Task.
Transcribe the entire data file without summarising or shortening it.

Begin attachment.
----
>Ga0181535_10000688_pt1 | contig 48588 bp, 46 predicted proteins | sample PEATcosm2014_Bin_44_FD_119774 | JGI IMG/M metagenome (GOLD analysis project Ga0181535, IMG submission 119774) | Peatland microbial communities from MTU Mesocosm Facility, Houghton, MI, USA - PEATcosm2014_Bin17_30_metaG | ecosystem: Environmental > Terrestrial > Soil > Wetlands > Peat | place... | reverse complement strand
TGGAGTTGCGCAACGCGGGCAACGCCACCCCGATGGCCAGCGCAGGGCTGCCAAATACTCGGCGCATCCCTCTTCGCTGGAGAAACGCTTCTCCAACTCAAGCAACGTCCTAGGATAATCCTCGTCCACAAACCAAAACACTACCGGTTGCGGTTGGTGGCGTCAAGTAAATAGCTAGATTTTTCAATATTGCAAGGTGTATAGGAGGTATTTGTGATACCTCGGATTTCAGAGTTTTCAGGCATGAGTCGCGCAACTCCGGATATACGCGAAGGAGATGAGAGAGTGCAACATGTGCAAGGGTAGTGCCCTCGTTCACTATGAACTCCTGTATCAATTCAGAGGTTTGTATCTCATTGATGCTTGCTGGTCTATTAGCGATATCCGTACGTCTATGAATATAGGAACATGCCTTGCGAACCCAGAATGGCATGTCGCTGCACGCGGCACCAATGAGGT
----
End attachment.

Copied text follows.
>Ga0181535_10000688_pt1 | contig 48588 bp, 46 predicted proteins | sample PEATcosm2014_Bin_44_FD_119774 | JGI IMG/M metagenome (GOLD analysis project Ga0181535, IMG submission 119774) | Peatland microbial communities from MTU Mesocosm Facility, Houghton, MI, USA - PEATcosm2014_Bin17_30_metaG | ecosystem: Environmental > Terrestrial > Soil > Wetlands > Peat | place... | reverse complement strand
TGGAGTTGCGCAACGCGGGCAACGCCACCCCGATGGCCAGCGCAGGGCTGCCAAATACTCGGCGCATCCCTCTTCGCTGGAGAAACGCTTCTCCAACTCAAGCAACGTCCTAGGATAATCCTCGTCCACAAACCAAAACACTACCGGTTGCGGTTGGTGGCGTCAAGTAAATAGCTAGATTTTTCAATATTGCAAGGTGTATAGGAGGTATTTGTGATACCTCGGATTTCAGAGTTTTCAGGCATGAGTCGCGCAACTCCGGATATACGCGAAGGAGATGAGAGAGTGCAACATGTGCAAGGGTAGTGCCCTCGTTCACTATGAACTCCTGTATCAATTCAGAGGTTTGTATCTCATTGATGCTTGCTGGTCTATTAGCGATATCCGTACGTCTATGAATATAGGAACATGCCTTGCGAACCCAGAATGGCATGTCGCTGCACGCGGCACCAATGAGGT